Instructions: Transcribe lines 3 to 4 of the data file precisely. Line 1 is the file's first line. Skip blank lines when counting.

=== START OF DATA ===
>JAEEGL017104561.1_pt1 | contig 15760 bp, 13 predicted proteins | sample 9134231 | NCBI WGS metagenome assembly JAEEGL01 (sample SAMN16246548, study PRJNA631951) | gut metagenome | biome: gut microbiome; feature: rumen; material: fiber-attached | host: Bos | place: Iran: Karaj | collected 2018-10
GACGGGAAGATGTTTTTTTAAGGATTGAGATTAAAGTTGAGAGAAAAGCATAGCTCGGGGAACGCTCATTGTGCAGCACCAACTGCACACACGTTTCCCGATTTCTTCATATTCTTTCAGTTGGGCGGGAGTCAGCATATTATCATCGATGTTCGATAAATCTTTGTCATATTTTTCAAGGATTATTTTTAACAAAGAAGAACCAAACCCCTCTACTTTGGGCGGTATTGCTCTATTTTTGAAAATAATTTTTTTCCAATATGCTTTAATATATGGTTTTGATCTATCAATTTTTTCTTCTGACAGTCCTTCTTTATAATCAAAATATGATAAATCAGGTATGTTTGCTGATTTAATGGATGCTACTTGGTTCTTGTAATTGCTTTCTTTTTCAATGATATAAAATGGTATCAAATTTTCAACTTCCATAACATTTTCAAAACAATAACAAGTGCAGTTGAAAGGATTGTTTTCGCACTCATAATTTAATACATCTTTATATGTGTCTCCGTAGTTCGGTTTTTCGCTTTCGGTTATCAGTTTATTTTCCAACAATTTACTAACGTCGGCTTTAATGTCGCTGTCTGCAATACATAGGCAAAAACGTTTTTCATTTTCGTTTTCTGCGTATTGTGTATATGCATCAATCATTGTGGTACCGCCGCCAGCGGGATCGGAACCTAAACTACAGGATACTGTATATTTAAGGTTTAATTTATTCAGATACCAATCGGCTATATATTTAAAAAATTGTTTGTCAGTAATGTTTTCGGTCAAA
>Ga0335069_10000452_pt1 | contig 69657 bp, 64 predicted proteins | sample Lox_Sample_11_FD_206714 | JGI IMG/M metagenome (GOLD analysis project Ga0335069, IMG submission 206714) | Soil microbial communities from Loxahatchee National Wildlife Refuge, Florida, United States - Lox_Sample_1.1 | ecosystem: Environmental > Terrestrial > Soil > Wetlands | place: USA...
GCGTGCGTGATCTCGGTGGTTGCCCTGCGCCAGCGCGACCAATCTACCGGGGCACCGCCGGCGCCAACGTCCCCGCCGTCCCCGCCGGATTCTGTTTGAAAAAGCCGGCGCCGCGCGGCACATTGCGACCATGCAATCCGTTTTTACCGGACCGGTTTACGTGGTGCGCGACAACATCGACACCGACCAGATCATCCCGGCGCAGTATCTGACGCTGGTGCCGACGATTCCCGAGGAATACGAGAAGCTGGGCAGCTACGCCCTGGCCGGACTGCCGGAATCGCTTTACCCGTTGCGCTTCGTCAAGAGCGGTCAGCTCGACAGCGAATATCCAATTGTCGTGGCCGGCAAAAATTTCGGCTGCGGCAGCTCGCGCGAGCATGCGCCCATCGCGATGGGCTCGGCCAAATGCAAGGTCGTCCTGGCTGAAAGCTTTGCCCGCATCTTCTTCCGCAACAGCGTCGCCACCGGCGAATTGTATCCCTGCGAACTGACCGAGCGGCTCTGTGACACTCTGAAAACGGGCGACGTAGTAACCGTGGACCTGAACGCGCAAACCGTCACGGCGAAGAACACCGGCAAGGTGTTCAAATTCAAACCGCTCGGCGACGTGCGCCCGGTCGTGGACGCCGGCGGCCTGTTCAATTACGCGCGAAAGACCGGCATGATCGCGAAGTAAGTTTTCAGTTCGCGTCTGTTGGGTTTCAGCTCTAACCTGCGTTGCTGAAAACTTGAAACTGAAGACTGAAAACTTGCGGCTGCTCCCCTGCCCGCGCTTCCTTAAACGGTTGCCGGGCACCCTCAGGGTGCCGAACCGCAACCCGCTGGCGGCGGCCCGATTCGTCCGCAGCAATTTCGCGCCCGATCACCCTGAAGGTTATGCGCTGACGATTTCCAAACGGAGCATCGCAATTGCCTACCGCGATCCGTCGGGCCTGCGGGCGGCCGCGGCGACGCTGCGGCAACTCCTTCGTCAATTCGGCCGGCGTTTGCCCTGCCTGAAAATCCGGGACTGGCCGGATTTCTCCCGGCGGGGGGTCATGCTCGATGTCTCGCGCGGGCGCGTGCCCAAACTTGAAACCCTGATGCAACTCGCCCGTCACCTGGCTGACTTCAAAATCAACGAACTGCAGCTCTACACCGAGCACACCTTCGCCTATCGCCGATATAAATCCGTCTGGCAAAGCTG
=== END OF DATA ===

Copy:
>Ga0335069_10000452_pt1 | contig 69657 bp, 64 predicted proteins | sample Lox_Sample_11_FD_206714 | JGI IMG/M metagenome (GOLD analysis project Ga0335069, IMG submission 206714) | Soil microbial communities from Loxahatchee National Wildlife Refuge, Florida, United States - Lox_Sample_1.1 | ecosystem: Environmental > Terrestrial > Soil > Wetlands | place: USA...
GCGTGCGTGATCTCGGTGGTTGCCCTGCGCCAGCGCGACCAATCTACCGGGGCACCGCCGGCGCCAACGTCCCCGCCGTCCCCGCCGGATTCTGTTTGAAAAAGCCGGCGCCGCGCGGCACATTGCGACCATGCAATCCGTTTTTACCGGACCGGTTTACGTGGTGCGCGACAACATCGACACCGACCAGATCATCCCGGCGCAGTATCTGACGCTGGTGCCGACGATTCCCGAGGAATACGAGAAGCTGGGCAGCTACGCCCTGGCCGGACTGCCGGAATCGCTTTACCCGTTGCGCTTCGTCAAGAGCGGTCAGCTCGACAGCGAATATCCAATTGTCGTGGCCGGCAAAAATTTCGGCTGCGGCAGCTCGCGCGAGCATGCGCCCATCGCGATGGGCTCGGCCAAATGCAAGGTCGTCCTGGCTGAAAGCTTTGCCCGCATCTTCTTCCGCAACAGCGTCGCCACCGGCGAATTGTATCCCTGCGAACTGACCGAGCGGCTCTGTGACACTCTGAAAACGGGCGACGTAGTAACCGTGGACCTGAACGCGCAAACCGTCACGGCGAAGAACACCGGCAAGGTGTTCAAATTCAAACCGCTCGGCGACGTGCGCCCGGTCGTGGACGCCGGCGGCCTGTTCAATTACGCGCGAAAGACCGGCATGATCGCGAAGTAAGTTTTCAGTTCGCGTCTGTTGGGTTTCAGCTCTAACCTGCGTTGCTGAAAACTTGAAACTGAAGACTGAAAACTTGCGGCTGCTCCCCTGCCCGCGCTTCCTTAAACGGTTGCCGGGCACCCTCAGGGTGCCGAACCGCAACCCGCTGGCGGCGGCCCGATTCGTCCGCAGCAATTTCGCGCCCGATCACCCTGAAGGTTATGCGCTGACGATTTCCAAACGGAGCATCGCAATTGCCTACCGCGATCCGTCGGGCCTGCGGGCGGCCGCGGCGACGCTGCGGCAACTCCTTCGTCAATTCGGCCGGCGTTTGCCCTGCCTGAAAATCCGGGACTGGCCGGATTTCTCCCGGCGGGGGGTCATGCTCGATGTCTCGCGCGGGCGCGTGCCCAAACTTGAAACCCTGATGCAACTCGCCCGTCACCTGGCTGACTTCAAAATCAACGAACTGCAGCTCTACACCGAGCACACCTTCGCCTATCGCCGATATAAATCCGTCTGGCAAAGCTG